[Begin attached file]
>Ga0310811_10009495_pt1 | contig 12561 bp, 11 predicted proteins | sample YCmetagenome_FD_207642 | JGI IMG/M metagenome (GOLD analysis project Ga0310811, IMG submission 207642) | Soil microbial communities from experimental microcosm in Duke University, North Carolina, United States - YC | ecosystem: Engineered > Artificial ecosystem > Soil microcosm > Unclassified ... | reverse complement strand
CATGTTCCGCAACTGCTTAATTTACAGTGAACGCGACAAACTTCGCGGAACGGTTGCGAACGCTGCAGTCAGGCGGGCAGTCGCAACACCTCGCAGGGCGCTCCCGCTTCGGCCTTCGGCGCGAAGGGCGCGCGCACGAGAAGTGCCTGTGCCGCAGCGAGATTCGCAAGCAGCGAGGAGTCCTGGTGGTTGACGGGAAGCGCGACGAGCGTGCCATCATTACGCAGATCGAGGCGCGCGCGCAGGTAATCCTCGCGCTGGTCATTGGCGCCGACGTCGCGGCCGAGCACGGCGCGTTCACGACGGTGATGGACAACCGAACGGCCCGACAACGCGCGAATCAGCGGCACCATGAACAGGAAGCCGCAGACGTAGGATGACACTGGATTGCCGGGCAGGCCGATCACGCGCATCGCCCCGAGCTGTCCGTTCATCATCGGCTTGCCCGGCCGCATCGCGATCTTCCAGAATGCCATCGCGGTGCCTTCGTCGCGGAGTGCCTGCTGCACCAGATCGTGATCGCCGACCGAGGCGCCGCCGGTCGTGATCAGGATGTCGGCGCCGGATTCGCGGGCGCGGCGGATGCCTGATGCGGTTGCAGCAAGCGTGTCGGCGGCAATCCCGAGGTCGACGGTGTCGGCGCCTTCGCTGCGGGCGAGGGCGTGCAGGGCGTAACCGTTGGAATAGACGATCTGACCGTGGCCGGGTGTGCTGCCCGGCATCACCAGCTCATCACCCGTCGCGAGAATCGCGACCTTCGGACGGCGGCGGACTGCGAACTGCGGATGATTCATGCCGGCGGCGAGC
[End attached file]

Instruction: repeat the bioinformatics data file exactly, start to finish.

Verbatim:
>Ga0310811_10009495_pt1 | contig 12561 bp, 11 predicted proteins | sample YCmetagenome_FD_207642 | JGI IMG/M metagenome (GOLD analysis project Ga0310811, IMG submission 207642) | Soil microbial communities from experimental microcosm in Duke University, North Carolina, United States - YC | ecosystem: Engineered > Artificial ecosystem > Soil microcosm > Unclassified ... | reverse complement strand
CATGTTCCGCAACTGCTTAATTTACAGTGAACGCGACAAACTTCGCGGAACGGTTGCGAACGCTGCAGTCAGGCGGGCAGTCGCAACACCTCGCAGGGCGCTCCCGCTTCGGCCTTCGGCGCGAAGGGCGCGCGCACGAGAAGTGCCTGTGCCGCAGCGAGATTCGCAAGCAGCGAGGAGTCCTGGTGGTTGACGGGAAGCGCGACGAGCGTGCCATCATTACGCAGATCGAGGCGCGCGCGCAGGTAATCCTCGCGCTGGTCATTGGCGCCGACGTCGCGGCCGAGCACGGCGCGTTCACGACGGTGATGGACAACCGAACGGCCCGACAACGCGCGAATCAGCGGCACCATGAACAGGAAGCCGCAGACGTAGGATGACACTGGATTGCCGGGCAGGCCGATCACGCGCATCGCCCCGAGCTGTCCGTTCATCATCGGCTTGCCCGGCCGCATCGCGATCTTCCAGAATGCCATCGCGGTGCCTTCGTCGCGGAGTGCCTGCTGCACCAGATCGTGATCGCCGACCGAGGCGCCGCCGGTCGTGATCAGGATGTCGGCGCCGGATTCGCGGGCGCGGCGGATGCCTGATGCGGTTGCAGCAAGCGTGTCGGCGGCAATCCCGAGGTCGACGGTGTCGGCGCCTTCGCTGCGGGCGAGGGCGTGCAGGGCGTAACCGTTGGAATAGACGATCTGACCGTGGCCGGGTGTGCTGCCCGGCATCACCAGCTCATCACCCGTCGCGAGAATCGCGACCTTCGGACGGCGGCGGACTGCGAACTGCGGATGATTCATGCCGGCGGCGAGC